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TV Korner: Arrow 4.1- “Green Arrow”

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“I am the Green Arrow.”

Right from the opening scene, it’s clear that Season 4 of Arrow has really changed the formula to include a lighter tone. It’s a little cheesy at first, but it only takes the natural chemistry between Oliver (Stephen Amell) and Felicity (Emily Bett Rickards) to make the change a welcome departure from the melodramatic season three finale. The retired from the life thing has been done many (many…many…) times before. But knowing Oliver’s character adds a layer of depth that makes the transition an opportunity for characterization that builds on that contrast with Oliver’s past and present. The Flashbacks highlight this contrast by showing the violent beginnings of Oliver’s foray in to superheroics and vigilantism. At the same time that this is happening, we are treated to an example of the crime fighting that the new team Arrow has adopted, with Laurel (Katie Cassidy) being the Black Canary, Thea (Willa Holland) as Speedy (Oh…I mean Red Arrow), and Diggle (David Ramsey) taking his own costume that looks remarkably like DC Comic’s Guardian. Surprisingly, even without Oliver, the team looks like it’s doing well. All the members fill in their own niche for the fight scenes, and seeing Dig strut around one-shotting and kicking henchmen was a cut loose style that we’ve been waiting for since season one. Laurel’s crime fighting game has really improved, including strategy and moves that have been hard fought for, since she took up the Canary mantle in the earliest parts of season 3. The improvements made to her character have been astronomical, and surprisingly well paced. Thea’s crime-fighting abilities have also been increased, making her a real force for good, without losing her youthful vim and smart mouth. We’re finally seeing her really channel the character that she was based on, Mia Dearden.

The episode absolutely stands on the shoulders of Oliver and Felicity though. Their interactions and attitudes (especially Felicity’s) make this more than just a “callback to action” storyline. In many ways, “Green Arrow” is an origin story for how Oliver became the true hero everyone knows that he eventually does. The conflict is intense and brutal, with a pretty high body count for just a regular episode, but it doesn’t eat up the other time needed to get us all caught up and back in to the groove. Damien Darhk (Neal McDonough) makes for a charismatic, yet ominous presence. It doesn’t seem like much of the comic information about his character will do much good for fans here, as he seems to be sort of following his own story and origin. However, his presence does solidify not only the existence, but the persistence of mystical forces in the Arrowverse; a concept driven even further home by Oliver’s own confirmation. The greatest effect of the episode though remains Oliver’s difficulty at settling back in to his old role, as well as regaining the trust of his former partners and friends. The rebuilding of his relationship with Diggle will take plenty of time, but by the look at this premiere, it’ll be a journey, full of characterization for both characters, worth taking.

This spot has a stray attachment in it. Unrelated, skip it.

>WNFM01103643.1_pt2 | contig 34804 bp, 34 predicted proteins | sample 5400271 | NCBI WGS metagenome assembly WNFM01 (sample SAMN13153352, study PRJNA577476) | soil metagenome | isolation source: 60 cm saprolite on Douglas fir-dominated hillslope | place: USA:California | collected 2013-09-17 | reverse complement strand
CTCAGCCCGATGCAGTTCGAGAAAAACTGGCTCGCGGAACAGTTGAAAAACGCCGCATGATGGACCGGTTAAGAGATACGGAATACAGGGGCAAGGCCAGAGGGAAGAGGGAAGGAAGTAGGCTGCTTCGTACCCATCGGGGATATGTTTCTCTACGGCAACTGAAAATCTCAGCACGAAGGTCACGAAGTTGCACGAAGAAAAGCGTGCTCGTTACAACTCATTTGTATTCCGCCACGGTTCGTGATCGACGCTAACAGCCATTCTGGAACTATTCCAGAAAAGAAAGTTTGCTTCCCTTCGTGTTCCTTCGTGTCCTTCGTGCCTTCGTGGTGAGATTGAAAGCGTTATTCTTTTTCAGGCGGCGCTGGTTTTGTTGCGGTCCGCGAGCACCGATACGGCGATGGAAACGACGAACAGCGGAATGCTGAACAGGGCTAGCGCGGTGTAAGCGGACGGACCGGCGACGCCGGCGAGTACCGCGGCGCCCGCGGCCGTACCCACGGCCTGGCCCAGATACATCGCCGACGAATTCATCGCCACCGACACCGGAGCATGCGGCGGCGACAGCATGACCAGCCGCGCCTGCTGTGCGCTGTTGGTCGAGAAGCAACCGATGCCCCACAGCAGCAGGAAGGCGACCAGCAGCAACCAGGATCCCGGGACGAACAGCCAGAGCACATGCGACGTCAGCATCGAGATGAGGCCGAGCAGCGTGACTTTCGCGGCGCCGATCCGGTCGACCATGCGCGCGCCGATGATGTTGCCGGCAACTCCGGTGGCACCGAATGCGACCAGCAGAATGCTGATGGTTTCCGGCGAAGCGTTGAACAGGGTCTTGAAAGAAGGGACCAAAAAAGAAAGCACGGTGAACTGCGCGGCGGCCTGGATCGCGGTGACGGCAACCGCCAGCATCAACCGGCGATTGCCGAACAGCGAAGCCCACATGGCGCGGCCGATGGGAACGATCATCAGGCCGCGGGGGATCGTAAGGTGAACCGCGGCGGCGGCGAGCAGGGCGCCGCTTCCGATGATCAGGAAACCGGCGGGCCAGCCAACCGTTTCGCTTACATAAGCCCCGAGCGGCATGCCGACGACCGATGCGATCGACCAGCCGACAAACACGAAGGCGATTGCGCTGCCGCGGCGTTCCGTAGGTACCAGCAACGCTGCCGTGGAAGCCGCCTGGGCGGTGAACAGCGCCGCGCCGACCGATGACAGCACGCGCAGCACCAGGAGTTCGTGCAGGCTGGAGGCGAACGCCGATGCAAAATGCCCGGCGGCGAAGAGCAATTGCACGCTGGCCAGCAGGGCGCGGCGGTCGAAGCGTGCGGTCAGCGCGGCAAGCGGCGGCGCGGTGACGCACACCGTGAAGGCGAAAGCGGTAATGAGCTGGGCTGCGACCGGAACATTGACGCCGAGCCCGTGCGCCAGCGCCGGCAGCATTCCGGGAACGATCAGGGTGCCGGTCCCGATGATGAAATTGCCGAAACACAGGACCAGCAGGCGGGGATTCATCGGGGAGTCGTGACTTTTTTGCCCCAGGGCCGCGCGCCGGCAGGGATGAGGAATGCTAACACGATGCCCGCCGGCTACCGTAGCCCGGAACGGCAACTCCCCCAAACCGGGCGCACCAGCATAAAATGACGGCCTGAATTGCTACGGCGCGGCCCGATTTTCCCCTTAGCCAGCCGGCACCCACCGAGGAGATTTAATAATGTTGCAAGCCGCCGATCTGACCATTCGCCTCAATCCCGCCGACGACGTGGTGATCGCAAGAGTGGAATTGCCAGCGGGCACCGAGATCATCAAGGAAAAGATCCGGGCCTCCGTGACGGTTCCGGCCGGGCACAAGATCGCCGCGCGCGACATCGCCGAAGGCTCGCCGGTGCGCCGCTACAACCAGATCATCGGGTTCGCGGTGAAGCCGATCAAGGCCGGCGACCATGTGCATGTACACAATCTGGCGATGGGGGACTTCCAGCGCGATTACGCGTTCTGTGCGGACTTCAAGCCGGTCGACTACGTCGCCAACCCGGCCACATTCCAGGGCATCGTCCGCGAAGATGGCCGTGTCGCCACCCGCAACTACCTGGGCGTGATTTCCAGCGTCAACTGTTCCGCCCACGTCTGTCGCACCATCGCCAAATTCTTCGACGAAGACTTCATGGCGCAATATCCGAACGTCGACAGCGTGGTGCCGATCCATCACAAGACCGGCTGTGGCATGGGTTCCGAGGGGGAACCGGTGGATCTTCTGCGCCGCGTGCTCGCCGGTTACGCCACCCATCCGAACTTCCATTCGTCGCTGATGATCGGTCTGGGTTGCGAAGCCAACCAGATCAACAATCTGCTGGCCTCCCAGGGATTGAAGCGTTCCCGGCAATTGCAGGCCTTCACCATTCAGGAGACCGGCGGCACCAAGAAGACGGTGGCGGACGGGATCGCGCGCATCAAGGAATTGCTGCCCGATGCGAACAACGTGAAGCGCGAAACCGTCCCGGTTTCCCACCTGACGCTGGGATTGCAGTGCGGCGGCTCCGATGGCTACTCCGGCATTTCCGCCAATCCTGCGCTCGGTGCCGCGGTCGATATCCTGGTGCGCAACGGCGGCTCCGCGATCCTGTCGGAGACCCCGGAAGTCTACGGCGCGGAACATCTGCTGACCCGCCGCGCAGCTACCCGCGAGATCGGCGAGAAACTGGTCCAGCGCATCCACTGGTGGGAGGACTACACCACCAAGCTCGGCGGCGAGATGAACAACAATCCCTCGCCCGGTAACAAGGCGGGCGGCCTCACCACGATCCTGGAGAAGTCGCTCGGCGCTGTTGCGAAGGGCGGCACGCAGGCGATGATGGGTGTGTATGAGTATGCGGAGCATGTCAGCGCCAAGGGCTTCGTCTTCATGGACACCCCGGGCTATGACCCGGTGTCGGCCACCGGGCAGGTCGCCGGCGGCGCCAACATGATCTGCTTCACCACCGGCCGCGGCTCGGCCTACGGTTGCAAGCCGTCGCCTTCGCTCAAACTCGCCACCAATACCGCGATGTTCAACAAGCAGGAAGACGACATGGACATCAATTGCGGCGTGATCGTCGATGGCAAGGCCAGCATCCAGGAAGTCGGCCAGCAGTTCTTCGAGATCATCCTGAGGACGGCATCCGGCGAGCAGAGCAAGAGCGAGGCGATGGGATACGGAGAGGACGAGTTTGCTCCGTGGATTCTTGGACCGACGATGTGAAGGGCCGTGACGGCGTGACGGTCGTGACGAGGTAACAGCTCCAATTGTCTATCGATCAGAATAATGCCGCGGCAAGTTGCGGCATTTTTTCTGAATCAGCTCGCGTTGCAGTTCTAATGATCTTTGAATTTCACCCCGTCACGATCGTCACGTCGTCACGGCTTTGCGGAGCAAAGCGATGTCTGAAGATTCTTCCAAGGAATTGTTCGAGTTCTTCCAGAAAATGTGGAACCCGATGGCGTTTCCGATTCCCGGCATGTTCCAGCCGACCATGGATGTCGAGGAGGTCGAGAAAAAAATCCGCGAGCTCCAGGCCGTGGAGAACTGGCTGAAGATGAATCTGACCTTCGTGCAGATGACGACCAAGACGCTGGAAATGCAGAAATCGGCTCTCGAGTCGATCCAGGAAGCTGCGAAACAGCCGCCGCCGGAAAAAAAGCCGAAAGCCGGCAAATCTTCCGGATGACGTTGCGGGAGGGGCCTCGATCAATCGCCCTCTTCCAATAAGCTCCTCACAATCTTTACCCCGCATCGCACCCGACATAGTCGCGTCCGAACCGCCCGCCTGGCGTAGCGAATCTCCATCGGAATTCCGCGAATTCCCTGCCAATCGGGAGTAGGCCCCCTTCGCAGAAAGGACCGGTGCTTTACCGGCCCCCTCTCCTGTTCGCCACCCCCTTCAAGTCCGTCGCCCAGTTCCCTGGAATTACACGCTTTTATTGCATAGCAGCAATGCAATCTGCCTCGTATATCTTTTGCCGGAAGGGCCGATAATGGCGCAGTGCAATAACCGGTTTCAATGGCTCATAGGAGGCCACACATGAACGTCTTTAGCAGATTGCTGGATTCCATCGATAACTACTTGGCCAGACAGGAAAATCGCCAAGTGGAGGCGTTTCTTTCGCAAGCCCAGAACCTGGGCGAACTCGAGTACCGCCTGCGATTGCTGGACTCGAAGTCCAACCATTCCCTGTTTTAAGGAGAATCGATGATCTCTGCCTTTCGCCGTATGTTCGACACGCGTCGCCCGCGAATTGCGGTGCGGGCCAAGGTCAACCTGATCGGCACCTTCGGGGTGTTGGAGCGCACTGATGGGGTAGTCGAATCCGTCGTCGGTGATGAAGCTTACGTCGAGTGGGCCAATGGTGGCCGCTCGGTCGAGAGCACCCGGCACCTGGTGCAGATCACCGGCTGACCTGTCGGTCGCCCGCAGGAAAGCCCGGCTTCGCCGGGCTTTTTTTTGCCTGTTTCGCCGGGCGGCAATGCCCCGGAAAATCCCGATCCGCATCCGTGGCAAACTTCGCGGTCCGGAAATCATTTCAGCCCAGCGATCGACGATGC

Final Word: Arrow is great! This isn’t the Green Arrow show that blends comic elements with the realism of the Nolan Batmovies that was teased; instead it has gone on to form it’s own identity that has spun off three other superhero shows each with its own beloved characters. “Green Arrow” is a sign of accepting that influence, and finding its own place in the universe that it has created. It’s clear that this season is focused more on the team, and less on the danger. Most of “Green Arrow” is spent reintroducing rapport between the characters, and rebuilding bridges that have been too long burned; and that is perfect for Oliver Queen’s character. It’s a hard road back to the people he’s hurt, but that just makes the decisions he made in season three all the more powerful. We are seeing the consequences of what he’s done, and how it has affected who he’s supposed to be. We also see the true burden of the life he’s chosen, and how difficult it is for him to accept his destiny over his happiness. Not only is the tone lighter and more humorous at times, but “Green Arrow” is very much a story about the characters, that unfolds through the interactions between them. This is a welcome direction for the new Arrow that emphasizes not just the battles with our enemies, but those with our friends.

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